“This one says very plainly that China is not seen by Australia as an adversary, and I think that is an important affirmation that yeah, we are all concerned about the rise of China, its economic power, its developing but still not comparable with American military power but anybody who really is trying to drum up as an imminent Chinese military threat, really has got rocks in their head,” said Dibb.
 
Australia’s defense roadmap also includes a commitment of $1.53 billion to buy 12 specialized Super Hornets fighter jets and outlines plans for 12 submarines.
 
The release of the white paper comes a day after Indonesian president Susilo Bambang Yudhoyono told his generals that the military should be larger than regional powers, including Australia, Malaysia and Singapore.

You May Like

Video On The Scene: In Gaza, Darkness Brings Dread and Death

Palestinians fear nighttime bombardment, VOA correspondent finds More

African Small Farmers Could Be Key to Ending Food Insecurity

Experts say providing access to microloans, crop insurance, better storage facilities, irrigation, road systems and market information could enable greater production More

University of Michigan Wins Solar Car Race

Squad guided its student-designed solar-powered vehicle to fifth consecutive time victory in eight-day bi-annual American Solar Challenge More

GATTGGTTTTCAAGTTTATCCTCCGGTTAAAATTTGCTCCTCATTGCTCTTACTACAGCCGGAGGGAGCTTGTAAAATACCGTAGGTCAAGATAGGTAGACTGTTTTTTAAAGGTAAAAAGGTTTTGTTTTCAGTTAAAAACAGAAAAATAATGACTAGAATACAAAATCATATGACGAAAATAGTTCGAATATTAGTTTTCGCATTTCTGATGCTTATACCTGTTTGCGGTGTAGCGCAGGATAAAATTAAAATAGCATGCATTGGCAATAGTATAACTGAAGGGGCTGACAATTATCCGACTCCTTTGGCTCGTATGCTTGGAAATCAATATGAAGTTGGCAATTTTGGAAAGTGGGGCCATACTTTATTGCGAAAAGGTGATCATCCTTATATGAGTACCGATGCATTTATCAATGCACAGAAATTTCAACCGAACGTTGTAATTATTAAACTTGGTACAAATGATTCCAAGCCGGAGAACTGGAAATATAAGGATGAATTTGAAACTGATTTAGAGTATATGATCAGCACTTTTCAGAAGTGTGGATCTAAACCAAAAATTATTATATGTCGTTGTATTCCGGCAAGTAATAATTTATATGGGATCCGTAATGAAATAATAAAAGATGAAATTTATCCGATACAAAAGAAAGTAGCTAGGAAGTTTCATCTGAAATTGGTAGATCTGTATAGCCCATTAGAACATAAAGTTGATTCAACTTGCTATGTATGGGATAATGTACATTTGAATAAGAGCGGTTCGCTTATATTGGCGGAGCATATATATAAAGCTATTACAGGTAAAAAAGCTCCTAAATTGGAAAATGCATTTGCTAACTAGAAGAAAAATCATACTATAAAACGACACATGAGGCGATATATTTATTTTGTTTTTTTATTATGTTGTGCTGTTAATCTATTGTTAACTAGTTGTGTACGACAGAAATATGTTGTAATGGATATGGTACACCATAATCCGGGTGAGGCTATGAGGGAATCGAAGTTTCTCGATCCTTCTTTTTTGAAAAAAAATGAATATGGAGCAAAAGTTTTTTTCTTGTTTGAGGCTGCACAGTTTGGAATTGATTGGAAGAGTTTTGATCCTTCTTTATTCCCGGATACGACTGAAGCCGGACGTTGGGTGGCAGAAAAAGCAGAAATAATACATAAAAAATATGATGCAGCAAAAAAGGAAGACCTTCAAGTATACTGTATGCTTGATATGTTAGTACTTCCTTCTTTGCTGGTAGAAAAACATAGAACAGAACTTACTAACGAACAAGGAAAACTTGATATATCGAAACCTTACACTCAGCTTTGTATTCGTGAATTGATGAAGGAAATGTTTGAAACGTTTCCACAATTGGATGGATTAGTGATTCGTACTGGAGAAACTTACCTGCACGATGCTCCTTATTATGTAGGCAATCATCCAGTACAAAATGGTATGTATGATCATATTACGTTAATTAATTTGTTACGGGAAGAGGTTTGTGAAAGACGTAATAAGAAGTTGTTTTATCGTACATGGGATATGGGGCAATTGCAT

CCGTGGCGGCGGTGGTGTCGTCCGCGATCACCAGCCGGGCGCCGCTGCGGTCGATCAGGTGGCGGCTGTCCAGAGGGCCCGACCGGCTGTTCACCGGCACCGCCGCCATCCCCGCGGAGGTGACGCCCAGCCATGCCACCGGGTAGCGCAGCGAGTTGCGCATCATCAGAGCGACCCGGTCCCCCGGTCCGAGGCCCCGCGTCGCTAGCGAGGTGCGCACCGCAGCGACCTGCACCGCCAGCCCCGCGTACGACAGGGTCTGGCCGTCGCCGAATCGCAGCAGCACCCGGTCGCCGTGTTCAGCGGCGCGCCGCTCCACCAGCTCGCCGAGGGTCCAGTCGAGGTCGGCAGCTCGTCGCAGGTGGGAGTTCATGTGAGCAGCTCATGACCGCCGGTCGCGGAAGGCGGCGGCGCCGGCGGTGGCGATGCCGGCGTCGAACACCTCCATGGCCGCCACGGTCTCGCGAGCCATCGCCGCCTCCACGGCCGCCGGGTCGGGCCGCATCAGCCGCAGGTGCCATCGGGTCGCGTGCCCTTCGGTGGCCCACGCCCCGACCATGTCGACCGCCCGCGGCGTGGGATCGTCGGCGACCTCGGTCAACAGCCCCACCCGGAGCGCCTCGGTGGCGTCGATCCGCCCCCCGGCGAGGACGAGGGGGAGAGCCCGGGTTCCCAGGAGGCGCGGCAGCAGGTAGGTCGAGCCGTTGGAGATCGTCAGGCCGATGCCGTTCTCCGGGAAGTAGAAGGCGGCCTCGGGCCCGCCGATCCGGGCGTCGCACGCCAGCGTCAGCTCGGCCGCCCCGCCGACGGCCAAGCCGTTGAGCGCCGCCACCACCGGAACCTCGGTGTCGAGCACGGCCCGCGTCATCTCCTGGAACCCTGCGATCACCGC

Featured Videos

Your JavaScript is turned off or you have an old version of Adobe's Flash Player. Get the latest Flash player.
Vietnamese Staging Chinese Product Boycott After Oil Rig Spati
X
Reasey Poch
July 28, 2014 7:18 PM
China recently pulled an oil rig from an area of the disputed South China Sea that Vietnam also claims. Despite the action, the incident has had a lingering effect on consumers in Vietnam. VOA's Reasey Poch reports from Hanoi on an effort to boycott Chinese products.
Video

Video Vietnamese Staging Chinese Product Boycott After Oil Rig Spat

China recently pulled an oil rig from an area of the disputed South China Sea that Vietnam also claims. Despite the action, the incident has had a lingering effect on consumers in Vietnam. VOA's Reasey Poch reports from Hanoi on an effort to boycott Chinese products.
Video

Video ESA Spacecraft to Land on a Comet